I'd forgotten how some audiences actually clap and cheer for music. Cambridge was a small, select crowd and we used a weird bedroom lava lamp type thing cause we couldn't find the light switch in the venue. Very psychedelic. Phil Parker from Except The General provided excellent support - he's been doing some recording with Eric and he writes great nostalgic but immediate songs. Now we're on to Portsmouth, and back up to Norwich tomorrow. We've lucked in to some Indian summer weather too. Maybe this is our personal Indian Summer. A little blast of warm air, a shot of light.

And amazing news, our friend Karen called yesterday to alert me that Craig, one of my favorite haircutters ever who was apparently also on Big Brother (meaningless to me but he is a true character) had surfaced with a new salon in Norfolk. And my hair is in sad shape. I hope he can fit me in. So glad I'm not picking apples back in the Haute Vienne. There's always next year for that.

Wreckless Eric & Amy Rigby UK Tour

Monday, September 14, 2009

Kir In Plastic Bottles

I spent all week collecting clothes and shoes to sell and then cleaning, ironing and separating them into piles for how I was going to display them. I borrowed a table, some umbrellas in case it was hot and sunny and got the lawn chairs out of the van. I was nervous, like I was getting ready for a gig. But I’ve done so many shows whereas I’ve never tried to sell stuff at a flea market, especially one in the French countryside.

I’ve been looking for another way to make money, and also a way to get into the French health insurance system. I researched picking apples during the fall harvest but it starts today and we’re touring in England beginning Saturday so that’s out. For a while I’d been thinking “Damn, I wish I could be a migrant farm worker but instead I have to go play these #$%^ shows” but since I hit on the market seller possibility I’ve started looking forward to the tour.

It was good to have something different to be stressed about for a change. Eric helped me load the car the night before so all I had to do was get up at six and drive to Piegut, a half an hour away. I’d never been out in the countryside at dawn, except when we’ve been rushing to the train station. It was slightly misty, the sky rose-colored, the trees dark shapes along the road, all the old stone houses with their shutters down. No one on the road. I got to Piegut and the street was blocked off where all the rides were set up for the Foire, or fair, and even though I’d consulted Via Michelin about where exactly the flea market was, I still wasn’t sure. So I parked and walked to the boulangerie which I’m familiar with from when we go to the Piegut market on Wednesdays. I was wondering if the flea market part was happening at all, because I didn’t see another car anywhere.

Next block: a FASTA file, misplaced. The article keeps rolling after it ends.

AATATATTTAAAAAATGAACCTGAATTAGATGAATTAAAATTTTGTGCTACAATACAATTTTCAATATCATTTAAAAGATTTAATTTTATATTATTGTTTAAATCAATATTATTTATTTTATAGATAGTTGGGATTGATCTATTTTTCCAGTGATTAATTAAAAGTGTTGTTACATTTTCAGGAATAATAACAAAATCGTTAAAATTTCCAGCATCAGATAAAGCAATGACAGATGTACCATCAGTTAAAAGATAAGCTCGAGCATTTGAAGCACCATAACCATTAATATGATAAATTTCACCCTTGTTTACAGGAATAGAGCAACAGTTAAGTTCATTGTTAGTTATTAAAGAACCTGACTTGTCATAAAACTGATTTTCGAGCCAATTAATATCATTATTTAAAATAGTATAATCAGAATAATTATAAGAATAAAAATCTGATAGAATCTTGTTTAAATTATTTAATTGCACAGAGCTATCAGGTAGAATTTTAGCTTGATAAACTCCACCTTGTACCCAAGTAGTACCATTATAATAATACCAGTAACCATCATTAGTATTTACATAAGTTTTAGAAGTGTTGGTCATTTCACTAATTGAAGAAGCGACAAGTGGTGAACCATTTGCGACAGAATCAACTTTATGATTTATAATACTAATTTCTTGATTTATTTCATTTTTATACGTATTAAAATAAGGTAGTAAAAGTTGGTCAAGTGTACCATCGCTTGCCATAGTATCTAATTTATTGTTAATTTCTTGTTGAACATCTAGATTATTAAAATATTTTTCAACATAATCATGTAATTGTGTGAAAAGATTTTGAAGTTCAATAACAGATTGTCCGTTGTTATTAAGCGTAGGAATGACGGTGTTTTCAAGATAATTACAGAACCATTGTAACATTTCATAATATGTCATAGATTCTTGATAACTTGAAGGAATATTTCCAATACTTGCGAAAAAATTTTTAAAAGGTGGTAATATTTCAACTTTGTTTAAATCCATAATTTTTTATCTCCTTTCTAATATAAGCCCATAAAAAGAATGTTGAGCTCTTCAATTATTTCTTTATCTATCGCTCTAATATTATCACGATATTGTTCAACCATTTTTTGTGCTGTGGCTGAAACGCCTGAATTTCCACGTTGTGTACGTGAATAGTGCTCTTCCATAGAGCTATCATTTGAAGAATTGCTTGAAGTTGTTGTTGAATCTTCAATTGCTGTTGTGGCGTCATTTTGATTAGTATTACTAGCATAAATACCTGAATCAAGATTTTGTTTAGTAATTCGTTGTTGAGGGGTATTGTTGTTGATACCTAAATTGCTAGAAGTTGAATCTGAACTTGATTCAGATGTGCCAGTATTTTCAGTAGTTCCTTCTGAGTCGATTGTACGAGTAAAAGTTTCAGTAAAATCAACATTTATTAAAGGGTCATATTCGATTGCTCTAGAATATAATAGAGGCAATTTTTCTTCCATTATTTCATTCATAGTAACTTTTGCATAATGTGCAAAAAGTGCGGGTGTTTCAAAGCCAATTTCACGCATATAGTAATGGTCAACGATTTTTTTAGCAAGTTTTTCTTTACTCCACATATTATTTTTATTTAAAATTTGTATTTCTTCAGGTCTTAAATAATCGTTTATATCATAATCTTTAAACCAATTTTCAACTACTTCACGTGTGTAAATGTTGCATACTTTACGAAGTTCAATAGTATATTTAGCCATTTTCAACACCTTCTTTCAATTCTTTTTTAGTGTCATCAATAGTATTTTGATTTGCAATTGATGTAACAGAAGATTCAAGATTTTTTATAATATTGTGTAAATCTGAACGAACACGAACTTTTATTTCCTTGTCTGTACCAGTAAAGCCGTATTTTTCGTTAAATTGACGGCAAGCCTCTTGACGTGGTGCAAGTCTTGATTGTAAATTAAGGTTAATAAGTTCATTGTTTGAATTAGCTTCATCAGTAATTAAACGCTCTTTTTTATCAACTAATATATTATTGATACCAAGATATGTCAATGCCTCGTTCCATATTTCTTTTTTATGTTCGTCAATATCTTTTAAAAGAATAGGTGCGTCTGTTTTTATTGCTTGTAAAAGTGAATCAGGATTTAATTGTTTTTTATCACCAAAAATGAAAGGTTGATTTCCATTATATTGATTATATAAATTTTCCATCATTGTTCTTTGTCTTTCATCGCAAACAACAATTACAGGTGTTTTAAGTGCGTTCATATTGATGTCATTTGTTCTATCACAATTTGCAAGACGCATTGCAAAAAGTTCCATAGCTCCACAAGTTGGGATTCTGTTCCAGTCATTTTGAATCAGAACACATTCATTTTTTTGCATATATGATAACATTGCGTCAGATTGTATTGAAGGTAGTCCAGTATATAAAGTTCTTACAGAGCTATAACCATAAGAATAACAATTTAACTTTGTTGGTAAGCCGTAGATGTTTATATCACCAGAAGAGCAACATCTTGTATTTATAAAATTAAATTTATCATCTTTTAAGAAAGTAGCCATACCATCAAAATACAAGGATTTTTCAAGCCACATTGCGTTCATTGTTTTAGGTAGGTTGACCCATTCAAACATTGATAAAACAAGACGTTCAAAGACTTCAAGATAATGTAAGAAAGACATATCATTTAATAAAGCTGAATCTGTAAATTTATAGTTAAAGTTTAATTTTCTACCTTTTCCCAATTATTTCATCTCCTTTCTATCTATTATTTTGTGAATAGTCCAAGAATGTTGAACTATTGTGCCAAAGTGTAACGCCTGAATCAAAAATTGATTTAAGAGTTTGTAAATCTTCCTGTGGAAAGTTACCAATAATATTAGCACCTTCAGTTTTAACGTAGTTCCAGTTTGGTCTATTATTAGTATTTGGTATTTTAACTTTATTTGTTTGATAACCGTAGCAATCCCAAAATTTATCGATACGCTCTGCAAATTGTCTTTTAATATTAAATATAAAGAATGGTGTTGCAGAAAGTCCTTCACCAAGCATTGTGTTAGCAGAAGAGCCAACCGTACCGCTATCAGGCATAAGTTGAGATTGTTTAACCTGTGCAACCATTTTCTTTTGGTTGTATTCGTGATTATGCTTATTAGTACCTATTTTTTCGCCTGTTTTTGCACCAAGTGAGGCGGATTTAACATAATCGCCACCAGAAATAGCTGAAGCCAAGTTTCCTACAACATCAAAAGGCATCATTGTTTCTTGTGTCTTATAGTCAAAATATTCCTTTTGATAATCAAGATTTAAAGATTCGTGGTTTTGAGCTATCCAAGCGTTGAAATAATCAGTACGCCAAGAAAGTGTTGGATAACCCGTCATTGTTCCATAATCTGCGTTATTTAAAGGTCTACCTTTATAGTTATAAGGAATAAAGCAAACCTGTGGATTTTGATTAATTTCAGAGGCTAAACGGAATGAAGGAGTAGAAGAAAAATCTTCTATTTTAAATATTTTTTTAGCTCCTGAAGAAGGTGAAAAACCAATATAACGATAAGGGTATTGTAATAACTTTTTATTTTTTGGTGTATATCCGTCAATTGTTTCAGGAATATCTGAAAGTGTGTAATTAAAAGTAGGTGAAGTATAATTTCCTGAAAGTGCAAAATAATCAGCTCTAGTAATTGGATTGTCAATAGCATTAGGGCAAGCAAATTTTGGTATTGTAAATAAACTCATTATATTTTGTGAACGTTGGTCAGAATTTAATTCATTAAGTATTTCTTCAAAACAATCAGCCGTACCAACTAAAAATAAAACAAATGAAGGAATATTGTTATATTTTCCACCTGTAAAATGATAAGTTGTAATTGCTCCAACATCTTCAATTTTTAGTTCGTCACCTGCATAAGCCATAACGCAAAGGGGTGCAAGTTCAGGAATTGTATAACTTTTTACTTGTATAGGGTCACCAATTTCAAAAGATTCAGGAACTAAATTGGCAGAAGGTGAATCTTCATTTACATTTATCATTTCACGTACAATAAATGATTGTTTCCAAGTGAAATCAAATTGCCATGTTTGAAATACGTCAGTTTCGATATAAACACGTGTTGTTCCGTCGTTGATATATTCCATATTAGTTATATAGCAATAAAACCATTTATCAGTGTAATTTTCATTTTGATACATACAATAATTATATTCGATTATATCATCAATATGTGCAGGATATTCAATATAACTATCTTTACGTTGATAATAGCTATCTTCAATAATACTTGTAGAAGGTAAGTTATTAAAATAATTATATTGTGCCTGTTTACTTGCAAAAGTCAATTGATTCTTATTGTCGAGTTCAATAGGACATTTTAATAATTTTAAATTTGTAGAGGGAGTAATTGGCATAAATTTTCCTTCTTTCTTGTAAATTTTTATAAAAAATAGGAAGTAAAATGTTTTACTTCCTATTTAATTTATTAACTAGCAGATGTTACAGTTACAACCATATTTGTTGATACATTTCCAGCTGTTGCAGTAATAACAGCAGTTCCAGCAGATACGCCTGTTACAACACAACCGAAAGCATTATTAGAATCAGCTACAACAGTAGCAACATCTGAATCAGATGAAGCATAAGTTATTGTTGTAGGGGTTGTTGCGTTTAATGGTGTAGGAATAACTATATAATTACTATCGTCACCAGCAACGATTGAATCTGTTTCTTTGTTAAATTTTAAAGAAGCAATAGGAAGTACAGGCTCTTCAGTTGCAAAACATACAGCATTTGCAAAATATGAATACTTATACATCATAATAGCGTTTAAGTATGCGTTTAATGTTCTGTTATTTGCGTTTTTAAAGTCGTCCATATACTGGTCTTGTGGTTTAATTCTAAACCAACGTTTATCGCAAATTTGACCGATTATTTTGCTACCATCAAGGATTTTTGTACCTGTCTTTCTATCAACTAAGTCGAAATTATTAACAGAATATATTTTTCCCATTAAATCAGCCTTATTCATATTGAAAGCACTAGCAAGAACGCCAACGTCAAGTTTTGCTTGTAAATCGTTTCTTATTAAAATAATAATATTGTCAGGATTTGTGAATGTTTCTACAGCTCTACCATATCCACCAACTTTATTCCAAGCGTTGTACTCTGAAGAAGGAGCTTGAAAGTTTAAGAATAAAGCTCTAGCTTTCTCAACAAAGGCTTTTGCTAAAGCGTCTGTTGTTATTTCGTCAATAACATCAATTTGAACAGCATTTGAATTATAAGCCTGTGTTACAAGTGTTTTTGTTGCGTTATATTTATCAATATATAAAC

In the bakery there was a guy picking up a cake and two huge baguettes. At 7 AM! People are farmers around here, but it still seems unthinkable that they’re out doing errands at that hour, and on a Sunday. I imagine he’s probably in bed asleep by eight o’clock at night though, not out partying at Kim’s in Brantome, as we’d done.

I asked the woman behind the counter where the flea market was and she told me, but because of all the weird hills and one way streets in the village I decided I’d better walk over and see how to get there before I got in the car. I’ve gotten a lot better with the manual transmission but I still have my moments, especially around pedestrians, where I have extreme fear I’m going to do something wrong and go plowing into a crowd.

The place was full of people setting up, all looking like they knew what they were doing. It was a big parking lot on a hillside, surrounded by trees and some bizarre moderne official type of French buildings that turn up in small towns - it’s hard to tell whether they’re from the thirties, fifties or seventies - lots of curves and geometry, white or grey plaster. A weird contrast to the fifteenth century buildings and cows and sheep on hillsides in the distance.

I walked back to get the car, carefully maneuvered in to find a spot, choosing a space between what looked like an English couple (she - blonde in sweats, so it was pretty obvious she wasn’t French, he - tall, bald with a dark beard, so same thing) selling furniture, and a couple of French country guys unloading an assortment of furniture and old TVs from an ancient white and bright yellow Peugeot van. I asked if there was room next to them and they were nice and helped me unload the table from the car and when they saw me leaving to find a place to park, one of them ran over to tell me to just park right next to their van.